Northern Illinois University

Northern Today

Amy Levin
Amy Levin

 

Amy Levin leading national discussion
on the discipline of women’s studies

October 22, 2007

by Tom Parisi

NIU’s Amy Levin will lead a National Women’s Studies Association audio conference for the purpose of discussing her new report on the discipline of women’s studies at universities across the country.

Students, faculty and staff are invited to participate in the audio conference at 3 p.m. Wednesday, Oct. 24, in Room 305 of the Holmes Student Center.

Levin is director of the NIU Women’s Studies Program and former chair of the NWSA strategic planning committee. She performed the assessment – the first of its kind since the mid-1990s – at the request of the organization’s executive director.

The report, titled “Questions for a New Century: Women’s Studies and Integrated Learning,” is available online.

“I examined what students are learning in women’s studies courses and programs and identified common elements of programs throughout the country,” Levin says.

“The report also poses new questions for women’s studies practitioners to consider in the next decade,” she adds. “For instance, what’s the relationship between women’s studies and learning in science, technology and mathematics? And how can women’s studies be involved in promoting digital literacy among women?”

Levin says her research turned up several surprises.

“The general belief has been that programs such as women’s studies are expensive for universities to run because they’re small,” Levin says. “In fact, I found that because women’s studies programs now offer large general education courses that serve the entire university, often their credit-hour costs are very low.”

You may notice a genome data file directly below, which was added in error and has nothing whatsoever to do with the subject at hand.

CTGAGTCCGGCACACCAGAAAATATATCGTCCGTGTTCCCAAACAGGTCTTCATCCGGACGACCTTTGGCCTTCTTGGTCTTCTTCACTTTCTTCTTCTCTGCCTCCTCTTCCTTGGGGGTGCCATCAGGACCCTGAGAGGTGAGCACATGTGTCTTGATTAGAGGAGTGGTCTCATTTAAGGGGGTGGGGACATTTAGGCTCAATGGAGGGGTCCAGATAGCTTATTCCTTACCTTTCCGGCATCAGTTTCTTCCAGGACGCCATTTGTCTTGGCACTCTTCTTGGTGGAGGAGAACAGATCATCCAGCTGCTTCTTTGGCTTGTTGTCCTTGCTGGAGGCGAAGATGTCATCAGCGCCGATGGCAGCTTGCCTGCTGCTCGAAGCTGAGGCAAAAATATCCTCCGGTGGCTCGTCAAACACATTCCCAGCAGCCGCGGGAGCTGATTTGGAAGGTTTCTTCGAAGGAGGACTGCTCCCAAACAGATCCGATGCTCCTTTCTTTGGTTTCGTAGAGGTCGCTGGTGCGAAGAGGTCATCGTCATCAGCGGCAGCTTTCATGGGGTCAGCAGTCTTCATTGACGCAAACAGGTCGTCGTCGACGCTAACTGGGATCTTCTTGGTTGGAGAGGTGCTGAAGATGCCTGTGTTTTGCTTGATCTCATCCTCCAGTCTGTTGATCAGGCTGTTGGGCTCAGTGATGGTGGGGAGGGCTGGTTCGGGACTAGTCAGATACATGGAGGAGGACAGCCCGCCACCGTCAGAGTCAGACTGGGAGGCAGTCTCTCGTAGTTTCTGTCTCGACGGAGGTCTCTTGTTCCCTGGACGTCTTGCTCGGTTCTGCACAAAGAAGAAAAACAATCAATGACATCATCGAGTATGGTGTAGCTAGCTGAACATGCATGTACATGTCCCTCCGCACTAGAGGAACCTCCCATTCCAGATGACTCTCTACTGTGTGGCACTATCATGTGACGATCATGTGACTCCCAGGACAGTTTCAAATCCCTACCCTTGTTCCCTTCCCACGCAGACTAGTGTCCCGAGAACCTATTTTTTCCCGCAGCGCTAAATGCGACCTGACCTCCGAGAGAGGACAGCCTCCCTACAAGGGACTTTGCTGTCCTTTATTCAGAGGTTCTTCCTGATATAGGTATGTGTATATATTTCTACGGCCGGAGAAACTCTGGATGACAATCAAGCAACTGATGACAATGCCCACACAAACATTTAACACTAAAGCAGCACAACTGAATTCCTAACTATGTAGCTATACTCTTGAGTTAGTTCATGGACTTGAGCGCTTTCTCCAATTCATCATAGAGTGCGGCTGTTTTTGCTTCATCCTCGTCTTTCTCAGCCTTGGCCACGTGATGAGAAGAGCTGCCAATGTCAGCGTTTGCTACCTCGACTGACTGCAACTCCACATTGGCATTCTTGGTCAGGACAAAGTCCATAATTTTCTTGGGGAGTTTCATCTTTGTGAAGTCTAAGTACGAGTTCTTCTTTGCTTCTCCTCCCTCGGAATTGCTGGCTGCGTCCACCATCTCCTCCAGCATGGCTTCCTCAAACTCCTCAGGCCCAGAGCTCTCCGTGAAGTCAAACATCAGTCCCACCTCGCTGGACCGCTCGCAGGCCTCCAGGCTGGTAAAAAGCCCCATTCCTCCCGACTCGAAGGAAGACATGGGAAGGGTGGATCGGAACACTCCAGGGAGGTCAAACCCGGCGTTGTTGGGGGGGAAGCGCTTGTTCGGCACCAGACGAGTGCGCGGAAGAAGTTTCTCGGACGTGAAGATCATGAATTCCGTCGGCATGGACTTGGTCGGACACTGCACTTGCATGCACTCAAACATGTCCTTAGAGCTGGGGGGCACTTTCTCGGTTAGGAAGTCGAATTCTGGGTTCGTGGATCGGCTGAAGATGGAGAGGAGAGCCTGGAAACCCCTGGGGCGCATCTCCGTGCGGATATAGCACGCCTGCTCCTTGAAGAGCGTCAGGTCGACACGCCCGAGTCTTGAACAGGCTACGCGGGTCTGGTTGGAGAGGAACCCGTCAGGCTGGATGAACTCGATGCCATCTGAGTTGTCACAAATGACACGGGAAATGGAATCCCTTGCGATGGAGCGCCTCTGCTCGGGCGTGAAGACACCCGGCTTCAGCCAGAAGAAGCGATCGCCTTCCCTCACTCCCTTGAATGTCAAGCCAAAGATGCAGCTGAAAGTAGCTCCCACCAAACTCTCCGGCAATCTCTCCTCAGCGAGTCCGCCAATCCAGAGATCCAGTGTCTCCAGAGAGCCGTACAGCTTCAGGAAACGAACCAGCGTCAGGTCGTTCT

Levin also found that women’s studies courses and programs already are accomplishing many of the goals that large national associations are recommending, such as connected and real-world learning.

She suggests in the report that students should play a larger role in assessments of women’s studies programs to teach them critical assessment and evaluation skills required in the workplace. “When I teach feminist research methods, I have students design the course evaluation themselves,” Levin says. “That in itself is a research method.”

Major contributors to the field of women’s studies will be among the participants in this week’s audio conference. They include:

  • Caryn McTighe Musil, vice president in the Office of Diversity, Equity and Global Initiatives for the American Association of Colleges and Universities.
  • Beverly Guy-Sheftall, founding director of the Women’s Research and Resource Center and Anna Julia Cooper Professor of Women’s Studies at Spelman College
  • Kristine Blair, chair of the Department of English at Bowling Green State University and co-editor of the book, “Feminist Cyberscapes: Mapping Gendered Academic Spaces.”